As you can imagine his life is a fair bit more comfortable than that of the other monks here, and he is constantly offered many gifts.
On my second day of teaching, after introducing our system where $5 class ‘dollars’ would buy 1 piece of candy, our little tulku actually bought in US$5 cash and asked to buy one piece of candy from me. I was completely in hysterics that he would be willing to do this, especially when one entire bag of candy here costs less than US$1.50. I certainly refused his offer and informed him that tomorrow he would have earned enough ‘dollars’ to get a piece of candy. I was chuckling to myself all day!

They have been a lot of fun, but there’s certainly also a struggle in trying to maintain control of a class of rowdy boys who live, eat, sleep and learn together; and also to teach English when their current level is so low.
And for me there is another struggle in just being a woman. Despite their being justice and equality for women in Nepal ‘in theory’, news reports and stories from around the country would suggest this isn’t alway true in reality. Take a school run and attended entirely by men and insert into that cultural background, and even among the most sweetest boys, there is still some strange ideas and objectification of women. One boy said he would save $1000 class dollars and ‘buy me’. Another boy, no older than 13, indicating a Batman sticker on his book, said that he was Batman and I was the female draped helplessly yet provocatively in his arms. An older monk asked my only other female comrade here why women are so silly.
It’s minor, but it’s insidious. It’s an attitude I haven’t really encountered before in such a blatant sense. But I hope during my time here I can show another aspect of womanhood to a population of boys who have very little exposure to women in their lives.

So we are doing our best, and learning as we go about the undervalued and underestimated job of teaching! We are picking up new skills, learning more about ourselves and the kids everyday, which feels exciting and meaningful. And of course it’s wonderful to be in this peaceful monastery on top of a hill in the midst of a forest, leading what Jesse called ‘a simple life’!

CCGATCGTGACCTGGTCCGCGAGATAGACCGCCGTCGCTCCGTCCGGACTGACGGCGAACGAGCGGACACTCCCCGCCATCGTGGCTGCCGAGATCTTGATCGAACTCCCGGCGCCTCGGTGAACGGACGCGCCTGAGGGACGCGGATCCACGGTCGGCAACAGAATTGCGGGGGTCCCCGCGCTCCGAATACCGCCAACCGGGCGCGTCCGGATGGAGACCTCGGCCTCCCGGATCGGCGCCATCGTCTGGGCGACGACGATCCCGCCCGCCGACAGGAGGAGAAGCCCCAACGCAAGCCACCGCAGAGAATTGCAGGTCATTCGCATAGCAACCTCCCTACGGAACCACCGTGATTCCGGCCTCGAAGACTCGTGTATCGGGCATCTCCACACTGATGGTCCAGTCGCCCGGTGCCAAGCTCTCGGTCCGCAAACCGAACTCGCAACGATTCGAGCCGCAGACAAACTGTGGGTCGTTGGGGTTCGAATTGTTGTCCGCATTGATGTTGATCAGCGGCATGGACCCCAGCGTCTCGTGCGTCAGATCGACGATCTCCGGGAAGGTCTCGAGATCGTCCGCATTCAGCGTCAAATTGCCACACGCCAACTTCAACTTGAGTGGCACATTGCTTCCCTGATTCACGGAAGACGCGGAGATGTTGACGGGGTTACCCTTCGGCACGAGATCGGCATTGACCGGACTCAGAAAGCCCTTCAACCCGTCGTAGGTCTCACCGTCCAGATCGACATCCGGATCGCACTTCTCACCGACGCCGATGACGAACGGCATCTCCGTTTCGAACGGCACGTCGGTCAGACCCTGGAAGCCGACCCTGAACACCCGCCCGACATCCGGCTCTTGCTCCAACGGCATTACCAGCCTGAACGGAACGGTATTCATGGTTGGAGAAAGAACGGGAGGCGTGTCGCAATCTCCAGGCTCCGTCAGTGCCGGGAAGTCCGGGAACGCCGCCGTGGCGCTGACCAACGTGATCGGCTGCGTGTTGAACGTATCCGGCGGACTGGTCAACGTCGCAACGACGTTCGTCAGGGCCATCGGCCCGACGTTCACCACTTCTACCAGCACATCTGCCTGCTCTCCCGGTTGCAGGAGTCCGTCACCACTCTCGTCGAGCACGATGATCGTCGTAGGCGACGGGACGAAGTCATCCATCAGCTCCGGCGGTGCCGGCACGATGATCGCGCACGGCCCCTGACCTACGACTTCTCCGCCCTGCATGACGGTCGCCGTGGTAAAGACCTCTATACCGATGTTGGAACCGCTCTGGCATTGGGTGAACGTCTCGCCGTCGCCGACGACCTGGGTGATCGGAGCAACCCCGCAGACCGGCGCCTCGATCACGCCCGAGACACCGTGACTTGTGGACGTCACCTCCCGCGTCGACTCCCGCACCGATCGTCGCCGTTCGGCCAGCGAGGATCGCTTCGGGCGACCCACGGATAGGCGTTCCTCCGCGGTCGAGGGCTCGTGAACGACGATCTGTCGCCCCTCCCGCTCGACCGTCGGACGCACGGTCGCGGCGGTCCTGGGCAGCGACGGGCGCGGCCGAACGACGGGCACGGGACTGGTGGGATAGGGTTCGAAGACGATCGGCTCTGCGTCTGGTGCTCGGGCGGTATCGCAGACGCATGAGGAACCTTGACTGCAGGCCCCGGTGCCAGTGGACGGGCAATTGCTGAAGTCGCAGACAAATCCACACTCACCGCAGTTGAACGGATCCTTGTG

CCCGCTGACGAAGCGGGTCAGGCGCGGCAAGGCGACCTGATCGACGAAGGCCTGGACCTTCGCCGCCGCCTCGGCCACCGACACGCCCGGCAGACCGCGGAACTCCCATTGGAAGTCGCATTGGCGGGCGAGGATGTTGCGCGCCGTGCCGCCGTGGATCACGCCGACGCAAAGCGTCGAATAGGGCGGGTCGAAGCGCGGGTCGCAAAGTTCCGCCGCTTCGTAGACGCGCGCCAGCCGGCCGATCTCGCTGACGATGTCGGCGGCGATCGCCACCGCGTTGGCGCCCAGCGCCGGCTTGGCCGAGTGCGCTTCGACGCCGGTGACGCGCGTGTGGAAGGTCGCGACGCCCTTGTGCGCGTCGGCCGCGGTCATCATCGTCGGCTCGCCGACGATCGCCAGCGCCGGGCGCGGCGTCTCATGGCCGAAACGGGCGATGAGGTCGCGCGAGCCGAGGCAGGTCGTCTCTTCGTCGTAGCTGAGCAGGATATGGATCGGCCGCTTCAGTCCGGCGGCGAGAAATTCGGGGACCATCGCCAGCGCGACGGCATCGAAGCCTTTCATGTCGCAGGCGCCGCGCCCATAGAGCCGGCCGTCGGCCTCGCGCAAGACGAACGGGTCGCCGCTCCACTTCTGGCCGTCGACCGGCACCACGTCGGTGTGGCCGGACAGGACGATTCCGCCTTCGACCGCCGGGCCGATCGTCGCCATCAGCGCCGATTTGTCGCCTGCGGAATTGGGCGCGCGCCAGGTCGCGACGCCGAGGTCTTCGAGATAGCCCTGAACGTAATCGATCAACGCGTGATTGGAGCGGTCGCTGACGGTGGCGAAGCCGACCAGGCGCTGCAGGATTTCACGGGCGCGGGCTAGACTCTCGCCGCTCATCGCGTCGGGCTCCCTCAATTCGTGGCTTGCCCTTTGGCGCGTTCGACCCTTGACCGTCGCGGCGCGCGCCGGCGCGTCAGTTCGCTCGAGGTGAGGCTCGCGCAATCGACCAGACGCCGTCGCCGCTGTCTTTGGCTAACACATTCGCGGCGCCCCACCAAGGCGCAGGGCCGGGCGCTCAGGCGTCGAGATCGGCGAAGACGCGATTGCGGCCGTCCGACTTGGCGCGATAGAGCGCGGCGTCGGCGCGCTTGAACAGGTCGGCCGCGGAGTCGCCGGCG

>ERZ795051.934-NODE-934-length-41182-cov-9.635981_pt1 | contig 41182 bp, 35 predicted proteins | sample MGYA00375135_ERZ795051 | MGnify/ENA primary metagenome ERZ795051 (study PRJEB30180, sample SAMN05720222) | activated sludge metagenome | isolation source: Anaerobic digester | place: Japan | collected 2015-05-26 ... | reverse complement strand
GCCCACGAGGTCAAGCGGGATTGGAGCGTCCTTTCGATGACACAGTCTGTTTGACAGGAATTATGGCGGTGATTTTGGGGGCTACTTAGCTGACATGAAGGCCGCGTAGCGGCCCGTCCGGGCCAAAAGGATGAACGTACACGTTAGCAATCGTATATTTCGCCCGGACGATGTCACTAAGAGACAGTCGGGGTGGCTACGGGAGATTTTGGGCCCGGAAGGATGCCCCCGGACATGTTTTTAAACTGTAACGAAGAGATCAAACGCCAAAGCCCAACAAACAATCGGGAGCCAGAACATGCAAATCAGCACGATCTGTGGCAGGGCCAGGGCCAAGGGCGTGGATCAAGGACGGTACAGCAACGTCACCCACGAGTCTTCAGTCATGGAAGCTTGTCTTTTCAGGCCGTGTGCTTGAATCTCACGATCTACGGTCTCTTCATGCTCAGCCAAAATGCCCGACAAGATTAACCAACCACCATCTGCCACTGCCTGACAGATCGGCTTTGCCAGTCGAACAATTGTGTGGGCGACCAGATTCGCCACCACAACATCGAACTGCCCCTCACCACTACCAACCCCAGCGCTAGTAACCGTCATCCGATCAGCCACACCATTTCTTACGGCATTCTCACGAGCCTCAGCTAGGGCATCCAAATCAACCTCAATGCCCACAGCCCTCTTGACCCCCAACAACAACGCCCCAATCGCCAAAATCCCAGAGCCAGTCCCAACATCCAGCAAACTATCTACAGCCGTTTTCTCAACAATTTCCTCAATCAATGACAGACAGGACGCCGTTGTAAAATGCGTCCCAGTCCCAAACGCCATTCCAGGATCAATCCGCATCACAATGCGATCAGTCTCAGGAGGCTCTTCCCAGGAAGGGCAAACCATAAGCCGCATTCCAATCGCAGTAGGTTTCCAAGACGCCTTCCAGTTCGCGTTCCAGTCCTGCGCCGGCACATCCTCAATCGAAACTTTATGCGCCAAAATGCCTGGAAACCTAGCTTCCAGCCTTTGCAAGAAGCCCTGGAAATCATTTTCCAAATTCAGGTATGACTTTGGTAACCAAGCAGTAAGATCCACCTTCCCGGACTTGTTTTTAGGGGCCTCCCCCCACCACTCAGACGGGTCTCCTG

So until the time I write again – pheri bhetaula (hope to see you again)!

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4 thoughts on “Sometimes it’s just hard to write

  1. Wow Cara what a fantastic adventure you are having. Your entries certainly convey your intelligence, courage, motivation, diligence and inspire me to no end. I feel so honored and proud to have taught such amazing students such as yourself who want to go out there and take the challenges that life throws out them by the scruff of the neck and toss them aside. Keep writing and enjoying every moment. Michelle xo

    1. Aww Ms O’Dea (sorry that still sticks 🙂 )!
      You should be proud! It’s teachers like you that helped me realise that I really could do something about my life with discipline. I really learnt that if I worked hard it could change things. Even if it meant starting from the bottom and doing every single exercise in my maths textbook, day in day out until I went from crappy 30% to only slightly less crappy 70%… That really changed my life. Thanks for reading and the encouragement, and the inspiration YOU gave me! Xx

  2. Amazing!! I loooove your blog C-Dib!! so inspiring and allows me to escape for a moment from my boring desk and routine to a sensational adventure on the other side of the world. Pretty confident you will come back a completely different person — still good old Cara, but now carrying a few truckloads more worldly wisdom and deeper meaning of life on board to share with the rest of us mere mortals hahaha! xxxx